The Art of Keeping Customers in the Dark

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Summary:

Have you ever had an experience where you gave your all for your customers and still they were unhappy? If so, one possible reason for their reaction is that you implemented a major change without preparing them for it. In a company I visited, I came across a situation that aptly illustrates this kind of failure to communicate.

Have you ever had an experience where you gave your all for your customers and still they were unhappy? If so, one possible reason for their reaction is that you implemented a major change without preparing them for it. In a company I visited, I came across a situation that aptly illustrates this kind of failure to communicate.

This organization embarked on a technological upgrade that entailed replacing a lot of the desktop hardware and software that employees (internal customers) had grown accustomed to. For many people, mandated change from the familiar to the unfamiliar is unsettling, even when the change will ultimately yield benefits. Given the magnitude of this particular change, informing customers about how it would take place would have been wise.

Unfortunately, however, until the manager overseeing the upgrade contacted customer managers to schedule upgrades for their departments, customers were kept in the dark. As a result, they lacked an understanding of the purpose, scope, and business benefits of the upgrade -- and the steps they could take to prepare for it.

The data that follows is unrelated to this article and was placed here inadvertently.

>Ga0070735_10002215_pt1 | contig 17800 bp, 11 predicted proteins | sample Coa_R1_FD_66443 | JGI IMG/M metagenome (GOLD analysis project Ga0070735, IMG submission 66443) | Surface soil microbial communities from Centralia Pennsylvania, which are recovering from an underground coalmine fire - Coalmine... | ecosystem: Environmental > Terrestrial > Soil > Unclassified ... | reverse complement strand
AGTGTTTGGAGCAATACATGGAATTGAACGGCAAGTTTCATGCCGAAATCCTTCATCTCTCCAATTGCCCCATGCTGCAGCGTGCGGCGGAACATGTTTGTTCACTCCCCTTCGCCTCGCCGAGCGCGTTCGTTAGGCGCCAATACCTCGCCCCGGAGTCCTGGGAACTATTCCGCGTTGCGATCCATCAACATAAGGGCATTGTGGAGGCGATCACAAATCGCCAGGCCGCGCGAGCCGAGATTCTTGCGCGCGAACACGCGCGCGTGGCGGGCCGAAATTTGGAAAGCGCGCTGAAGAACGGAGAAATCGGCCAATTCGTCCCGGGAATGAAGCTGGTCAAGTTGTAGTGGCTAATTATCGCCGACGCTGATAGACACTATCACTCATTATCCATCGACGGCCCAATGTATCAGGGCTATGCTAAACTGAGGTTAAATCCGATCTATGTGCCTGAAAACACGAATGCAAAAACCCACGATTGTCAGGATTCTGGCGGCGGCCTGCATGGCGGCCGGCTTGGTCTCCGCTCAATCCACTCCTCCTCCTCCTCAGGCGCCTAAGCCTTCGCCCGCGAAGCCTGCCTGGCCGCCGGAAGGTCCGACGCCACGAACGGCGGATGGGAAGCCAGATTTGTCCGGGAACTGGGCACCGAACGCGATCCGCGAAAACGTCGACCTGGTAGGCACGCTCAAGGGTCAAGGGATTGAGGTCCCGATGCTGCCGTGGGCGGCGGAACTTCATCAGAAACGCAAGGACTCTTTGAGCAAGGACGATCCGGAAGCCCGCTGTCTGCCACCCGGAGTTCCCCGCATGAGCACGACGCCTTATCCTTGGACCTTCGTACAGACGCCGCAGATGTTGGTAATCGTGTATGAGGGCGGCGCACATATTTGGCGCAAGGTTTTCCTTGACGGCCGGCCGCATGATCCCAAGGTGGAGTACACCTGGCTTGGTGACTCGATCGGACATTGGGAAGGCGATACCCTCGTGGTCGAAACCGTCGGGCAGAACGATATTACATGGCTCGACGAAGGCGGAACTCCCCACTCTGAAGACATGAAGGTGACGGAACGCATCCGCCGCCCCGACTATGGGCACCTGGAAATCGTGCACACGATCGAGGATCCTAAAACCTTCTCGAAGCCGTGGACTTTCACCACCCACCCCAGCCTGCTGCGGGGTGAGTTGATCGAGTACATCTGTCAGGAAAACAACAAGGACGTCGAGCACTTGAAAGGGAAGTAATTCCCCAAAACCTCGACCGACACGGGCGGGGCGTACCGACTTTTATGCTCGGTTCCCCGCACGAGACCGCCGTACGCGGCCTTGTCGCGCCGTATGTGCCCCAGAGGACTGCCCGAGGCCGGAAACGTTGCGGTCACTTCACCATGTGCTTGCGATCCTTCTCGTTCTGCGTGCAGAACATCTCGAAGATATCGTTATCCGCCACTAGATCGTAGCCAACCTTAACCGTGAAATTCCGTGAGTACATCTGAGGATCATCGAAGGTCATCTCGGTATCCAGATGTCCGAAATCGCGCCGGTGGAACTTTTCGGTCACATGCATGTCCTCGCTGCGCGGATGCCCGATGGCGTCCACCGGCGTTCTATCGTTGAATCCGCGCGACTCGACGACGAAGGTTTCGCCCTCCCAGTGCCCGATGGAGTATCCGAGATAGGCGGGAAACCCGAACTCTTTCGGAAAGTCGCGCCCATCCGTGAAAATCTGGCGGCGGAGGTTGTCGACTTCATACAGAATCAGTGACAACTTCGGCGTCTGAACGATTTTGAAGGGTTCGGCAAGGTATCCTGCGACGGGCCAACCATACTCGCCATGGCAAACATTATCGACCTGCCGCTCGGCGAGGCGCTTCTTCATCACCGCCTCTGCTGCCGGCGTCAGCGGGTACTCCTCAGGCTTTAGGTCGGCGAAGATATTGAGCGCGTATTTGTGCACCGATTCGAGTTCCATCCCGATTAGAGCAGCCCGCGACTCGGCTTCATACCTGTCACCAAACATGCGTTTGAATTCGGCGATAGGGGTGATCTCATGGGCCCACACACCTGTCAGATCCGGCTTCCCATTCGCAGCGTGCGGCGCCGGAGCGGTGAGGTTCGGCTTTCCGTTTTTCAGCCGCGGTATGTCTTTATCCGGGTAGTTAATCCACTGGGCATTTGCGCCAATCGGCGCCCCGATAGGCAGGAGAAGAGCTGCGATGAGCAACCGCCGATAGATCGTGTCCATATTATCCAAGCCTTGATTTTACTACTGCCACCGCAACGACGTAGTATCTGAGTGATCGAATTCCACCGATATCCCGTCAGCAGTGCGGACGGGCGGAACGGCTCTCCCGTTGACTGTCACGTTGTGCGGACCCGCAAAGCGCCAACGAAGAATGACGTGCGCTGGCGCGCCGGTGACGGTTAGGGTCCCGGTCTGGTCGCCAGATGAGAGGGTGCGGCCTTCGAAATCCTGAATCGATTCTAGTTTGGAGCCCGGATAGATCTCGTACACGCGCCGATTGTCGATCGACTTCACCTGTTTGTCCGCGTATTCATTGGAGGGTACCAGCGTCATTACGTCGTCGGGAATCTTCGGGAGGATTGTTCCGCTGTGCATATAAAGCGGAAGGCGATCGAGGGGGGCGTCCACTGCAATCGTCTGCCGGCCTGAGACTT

Customers reacted angrily when the technical staff arrived to "tamper" with their computers. (Comments like @#$!%^ and *;&^%/@ were heard throughout the land.) And that anger escalated when customers experienced degraded system performance. Their reaction was, "Why are you pushing this down our throats?"

When customers aren't kept in the loop about a change that will dramatically affect them, they see the effort as yet another hare-brained scheme to sabotage their productivity and complicate their already complex lives. (And let's admit it, so do we, when we're the customer.)

How often do you undertake efforts that will have a huge impact on your customers without considering their perspective, communicating your plans, explaining your rationale, and keeping them informed? I hope your answer is "Never!"

User Comments

2 comments
Anonymous's picture
Anonymous

Based on my experiance this is real true issue, we must prepare our customers to a change in advance, they will appriciate it and the change will get in much easily.

June 16, 2010 - 9:51pm
Anonymous's picture
Anonymous

You're exactly right, both that the change will get in much more easily AND that they will appreciate it. Some customers are so rarely informed in advance of an upcoming change that they especially appreciate it in those rare instances in which someone does inform them in advance. ~Naomi

June 16, 2010 - 9:53pm

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